As stark as these findings are, to understand the way pushbacks have become an institutionalised part of EU border policing, we need to also see them in tandem with the geo-location data gathered by the network. Across the thousand testimonies, violence against people-on-the-move has been mirrored by multiple border authorities, proving that pushbacks are an institutionalised tool, rather than simply individual acts of violence. Particularly telling, are the similarities between the early cases recorded at the Serbian-Hungarian border by BVMN, and the testimonies that have since populated the database from all across the Balkans. This harmonisation of practice is no surprise when considering the ammount of bilateral police trainings, information sharing, joint surveillance, and involvement of trans-national bodies like Frontex at these borders. Under these conditions, the last four years has seen disturbing levels of violence, with officers carrying out physical assaults, threats with firearms and expelling transit groups en masse – in direct contravention of national and international law.
When many of the member organisations were starting their grassroots initiatives to support people transitting the Balkans, it was almost unimaginable to think we’d be witnessing jarring human rights abuses in the same locations where we were welcoming people with open arms during 2015 and 2016. It was even more unimaginable that the atrocities would be perpetrated by the same police officers who were there at that time, helping to distribute humanitarian aid and even posting photos of themselves with children on social media, proudly smiling at the camera. These people didn’t change much, but their orders did. To speak about individual perpetrators would be too simple: we must also seek accountability where the decisions are made. The authorities who decided to render movement illegal by closing the humanitarian corridor of the Balkan Route in March 2016 are responsible for subsequent profiteering of smuggler chains, for deaths at the border areas, for humanitarian catastrophes in the camps and for pushbacks that are still happening daily, with alarming impunity and with an almost complete lack of independent monitoring mechanisms.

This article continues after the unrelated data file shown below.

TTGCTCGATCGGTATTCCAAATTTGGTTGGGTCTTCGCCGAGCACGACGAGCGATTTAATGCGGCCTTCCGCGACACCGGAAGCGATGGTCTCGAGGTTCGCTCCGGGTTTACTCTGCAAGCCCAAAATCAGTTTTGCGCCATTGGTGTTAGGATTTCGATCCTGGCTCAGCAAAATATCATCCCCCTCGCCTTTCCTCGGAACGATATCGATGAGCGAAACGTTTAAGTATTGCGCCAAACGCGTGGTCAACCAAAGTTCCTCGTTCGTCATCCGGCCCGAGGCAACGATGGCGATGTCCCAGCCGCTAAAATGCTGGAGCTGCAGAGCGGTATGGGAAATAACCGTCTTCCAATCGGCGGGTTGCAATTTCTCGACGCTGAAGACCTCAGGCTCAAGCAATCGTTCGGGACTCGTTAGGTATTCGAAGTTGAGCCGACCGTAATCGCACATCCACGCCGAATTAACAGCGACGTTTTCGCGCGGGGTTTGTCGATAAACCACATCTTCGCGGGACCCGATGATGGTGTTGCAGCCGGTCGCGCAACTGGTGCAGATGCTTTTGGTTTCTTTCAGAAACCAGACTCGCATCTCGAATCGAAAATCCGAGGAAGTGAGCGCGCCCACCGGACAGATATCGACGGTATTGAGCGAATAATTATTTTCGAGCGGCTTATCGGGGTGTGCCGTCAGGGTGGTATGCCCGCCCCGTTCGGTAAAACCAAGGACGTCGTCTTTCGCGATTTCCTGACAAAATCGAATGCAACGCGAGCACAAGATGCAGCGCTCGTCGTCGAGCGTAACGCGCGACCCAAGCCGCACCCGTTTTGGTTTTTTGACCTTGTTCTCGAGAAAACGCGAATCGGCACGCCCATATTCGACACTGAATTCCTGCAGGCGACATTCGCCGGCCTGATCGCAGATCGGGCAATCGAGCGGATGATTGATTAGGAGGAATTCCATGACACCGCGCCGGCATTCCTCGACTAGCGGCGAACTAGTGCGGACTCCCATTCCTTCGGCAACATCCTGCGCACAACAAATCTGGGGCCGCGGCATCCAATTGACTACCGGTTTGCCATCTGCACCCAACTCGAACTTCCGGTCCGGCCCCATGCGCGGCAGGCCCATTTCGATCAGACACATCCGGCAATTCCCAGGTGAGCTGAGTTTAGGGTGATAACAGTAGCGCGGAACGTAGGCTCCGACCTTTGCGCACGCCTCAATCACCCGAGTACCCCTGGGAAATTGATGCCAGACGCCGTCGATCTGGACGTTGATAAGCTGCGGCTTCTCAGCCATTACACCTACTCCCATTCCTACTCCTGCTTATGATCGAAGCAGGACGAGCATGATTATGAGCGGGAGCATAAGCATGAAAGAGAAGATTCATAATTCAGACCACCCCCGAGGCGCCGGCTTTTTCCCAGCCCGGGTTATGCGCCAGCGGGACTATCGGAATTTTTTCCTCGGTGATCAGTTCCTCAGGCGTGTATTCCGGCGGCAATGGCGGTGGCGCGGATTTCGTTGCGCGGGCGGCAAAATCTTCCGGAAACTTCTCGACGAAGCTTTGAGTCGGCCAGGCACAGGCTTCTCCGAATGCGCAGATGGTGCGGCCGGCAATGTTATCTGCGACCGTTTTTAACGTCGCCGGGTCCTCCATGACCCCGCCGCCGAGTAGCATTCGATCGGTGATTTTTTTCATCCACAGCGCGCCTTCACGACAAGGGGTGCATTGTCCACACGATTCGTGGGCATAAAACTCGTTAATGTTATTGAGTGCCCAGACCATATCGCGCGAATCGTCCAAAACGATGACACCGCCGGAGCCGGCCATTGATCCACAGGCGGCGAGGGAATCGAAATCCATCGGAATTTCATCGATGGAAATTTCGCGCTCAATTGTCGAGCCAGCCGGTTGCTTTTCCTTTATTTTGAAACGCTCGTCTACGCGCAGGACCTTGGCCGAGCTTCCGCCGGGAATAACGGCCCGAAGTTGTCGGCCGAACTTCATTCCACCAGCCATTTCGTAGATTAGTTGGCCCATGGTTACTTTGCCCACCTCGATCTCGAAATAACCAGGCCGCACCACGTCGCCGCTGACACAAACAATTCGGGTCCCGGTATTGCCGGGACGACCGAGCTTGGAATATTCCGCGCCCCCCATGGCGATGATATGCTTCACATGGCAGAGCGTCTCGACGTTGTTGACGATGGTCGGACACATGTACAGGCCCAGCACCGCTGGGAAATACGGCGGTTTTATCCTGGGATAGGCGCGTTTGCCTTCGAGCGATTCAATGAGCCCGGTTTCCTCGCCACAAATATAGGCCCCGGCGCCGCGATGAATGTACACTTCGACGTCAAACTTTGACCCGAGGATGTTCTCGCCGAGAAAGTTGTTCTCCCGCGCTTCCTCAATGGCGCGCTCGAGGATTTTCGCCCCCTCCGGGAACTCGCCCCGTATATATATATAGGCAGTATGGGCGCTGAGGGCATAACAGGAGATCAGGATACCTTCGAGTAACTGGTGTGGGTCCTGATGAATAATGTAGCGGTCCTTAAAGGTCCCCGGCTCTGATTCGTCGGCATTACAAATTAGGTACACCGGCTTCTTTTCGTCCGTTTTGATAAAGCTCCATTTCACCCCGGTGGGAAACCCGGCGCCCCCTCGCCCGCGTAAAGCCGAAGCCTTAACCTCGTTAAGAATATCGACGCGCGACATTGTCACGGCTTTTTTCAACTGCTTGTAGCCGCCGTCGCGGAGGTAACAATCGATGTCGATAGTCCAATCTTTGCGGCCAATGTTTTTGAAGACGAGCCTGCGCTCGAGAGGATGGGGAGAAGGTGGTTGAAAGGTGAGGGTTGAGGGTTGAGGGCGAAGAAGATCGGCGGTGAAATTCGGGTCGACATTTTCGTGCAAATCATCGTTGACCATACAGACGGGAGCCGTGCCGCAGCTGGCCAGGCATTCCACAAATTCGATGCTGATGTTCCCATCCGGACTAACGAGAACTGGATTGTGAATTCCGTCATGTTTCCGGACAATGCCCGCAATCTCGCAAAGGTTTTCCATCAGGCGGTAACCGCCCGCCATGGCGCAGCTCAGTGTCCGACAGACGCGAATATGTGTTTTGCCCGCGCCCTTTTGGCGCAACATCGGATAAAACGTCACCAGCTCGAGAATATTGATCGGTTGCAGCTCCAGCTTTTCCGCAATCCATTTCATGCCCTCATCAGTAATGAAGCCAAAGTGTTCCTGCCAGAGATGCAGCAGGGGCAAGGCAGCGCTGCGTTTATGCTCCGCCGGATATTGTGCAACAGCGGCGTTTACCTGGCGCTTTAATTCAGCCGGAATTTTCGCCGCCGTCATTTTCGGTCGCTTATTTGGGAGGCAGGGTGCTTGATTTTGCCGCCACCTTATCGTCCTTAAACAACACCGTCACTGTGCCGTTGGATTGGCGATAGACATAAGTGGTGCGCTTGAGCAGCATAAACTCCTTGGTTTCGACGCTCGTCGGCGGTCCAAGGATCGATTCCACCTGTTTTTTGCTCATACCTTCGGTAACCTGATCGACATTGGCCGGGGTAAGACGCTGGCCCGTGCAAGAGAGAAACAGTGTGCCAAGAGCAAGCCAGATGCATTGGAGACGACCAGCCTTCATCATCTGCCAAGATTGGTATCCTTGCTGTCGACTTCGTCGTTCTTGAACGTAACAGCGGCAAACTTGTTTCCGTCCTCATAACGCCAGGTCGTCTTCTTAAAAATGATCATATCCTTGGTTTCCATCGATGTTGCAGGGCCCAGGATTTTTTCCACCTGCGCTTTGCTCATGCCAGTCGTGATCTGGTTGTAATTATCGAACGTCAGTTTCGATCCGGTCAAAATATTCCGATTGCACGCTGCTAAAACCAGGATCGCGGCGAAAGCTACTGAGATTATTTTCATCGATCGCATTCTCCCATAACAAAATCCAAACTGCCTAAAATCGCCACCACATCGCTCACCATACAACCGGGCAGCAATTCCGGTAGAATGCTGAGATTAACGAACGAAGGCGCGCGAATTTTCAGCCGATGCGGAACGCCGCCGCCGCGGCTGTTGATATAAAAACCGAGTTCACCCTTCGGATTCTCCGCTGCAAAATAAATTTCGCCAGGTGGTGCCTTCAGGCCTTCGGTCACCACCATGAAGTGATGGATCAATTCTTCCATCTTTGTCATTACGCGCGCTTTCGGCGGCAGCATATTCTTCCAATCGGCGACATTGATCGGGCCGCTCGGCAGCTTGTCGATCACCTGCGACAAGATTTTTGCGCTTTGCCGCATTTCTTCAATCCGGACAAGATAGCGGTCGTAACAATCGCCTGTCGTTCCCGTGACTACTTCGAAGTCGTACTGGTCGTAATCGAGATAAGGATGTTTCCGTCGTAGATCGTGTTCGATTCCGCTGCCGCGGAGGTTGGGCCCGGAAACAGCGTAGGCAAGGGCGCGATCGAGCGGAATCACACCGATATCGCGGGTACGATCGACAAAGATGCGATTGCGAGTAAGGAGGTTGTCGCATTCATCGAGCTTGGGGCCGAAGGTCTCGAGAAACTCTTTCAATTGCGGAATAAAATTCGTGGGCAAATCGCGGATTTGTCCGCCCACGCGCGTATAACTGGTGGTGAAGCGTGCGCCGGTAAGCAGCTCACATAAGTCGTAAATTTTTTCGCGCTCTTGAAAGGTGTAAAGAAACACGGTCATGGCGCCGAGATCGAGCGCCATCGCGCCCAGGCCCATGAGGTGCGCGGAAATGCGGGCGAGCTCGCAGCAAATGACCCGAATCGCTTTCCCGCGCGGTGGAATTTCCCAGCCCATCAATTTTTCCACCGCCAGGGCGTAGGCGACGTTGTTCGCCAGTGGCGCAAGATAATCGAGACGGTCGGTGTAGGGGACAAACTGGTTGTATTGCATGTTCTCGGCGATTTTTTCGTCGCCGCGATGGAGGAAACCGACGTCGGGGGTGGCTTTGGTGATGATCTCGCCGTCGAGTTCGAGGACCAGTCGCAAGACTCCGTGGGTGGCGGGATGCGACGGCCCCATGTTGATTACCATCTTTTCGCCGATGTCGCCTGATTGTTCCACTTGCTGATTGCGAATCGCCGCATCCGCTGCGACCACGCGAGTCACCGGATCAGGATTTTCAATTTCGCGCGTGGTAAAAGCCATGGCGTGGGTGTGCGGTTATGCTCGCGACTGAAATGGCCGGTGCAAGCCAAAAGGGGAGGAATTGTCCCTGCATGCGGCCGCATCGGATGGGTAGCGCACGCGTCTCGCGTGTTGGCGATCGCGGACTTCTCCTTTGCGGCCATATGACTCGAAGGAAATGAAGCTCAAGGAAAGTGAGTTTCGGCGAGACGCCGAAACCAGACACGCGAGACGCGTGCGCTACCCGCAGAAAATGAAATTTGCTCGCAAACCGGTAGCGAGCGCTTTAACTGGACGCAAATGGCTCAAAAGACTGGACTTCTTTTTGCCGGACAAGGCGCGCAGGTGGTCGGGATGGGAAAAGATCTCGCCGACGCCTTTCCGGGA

“Our goal is to end the impunity by continuously bringing evidence to the relevant stakeholders on national, EU and UN level. This is making decision makers nervous and they’re responding by trying to criminalise our work. But we are determined to continue monitoring and reporting about human rights abuses in the border areas until those responsible for ordering and executing violations are brought to justice. This is our duty towards numerous people-on-the-move who decided to share their experiences with us. One testimony is easy to ignore. A hundred – a bit harder. What about a thousand?”
President of Are You Syrious & Head of advocacy at BVMN
While the network’s initial work was primarily focused on testimony collection, an important development of ours in the last years has been linking these testimonies to investigative work with the intention of unmasking the perpetrators of this violence. This was exemplified through our release of some of the first video evidence of Croatian pushbacks caught on camera, near Lohovo in Bosnia-Herzegovina.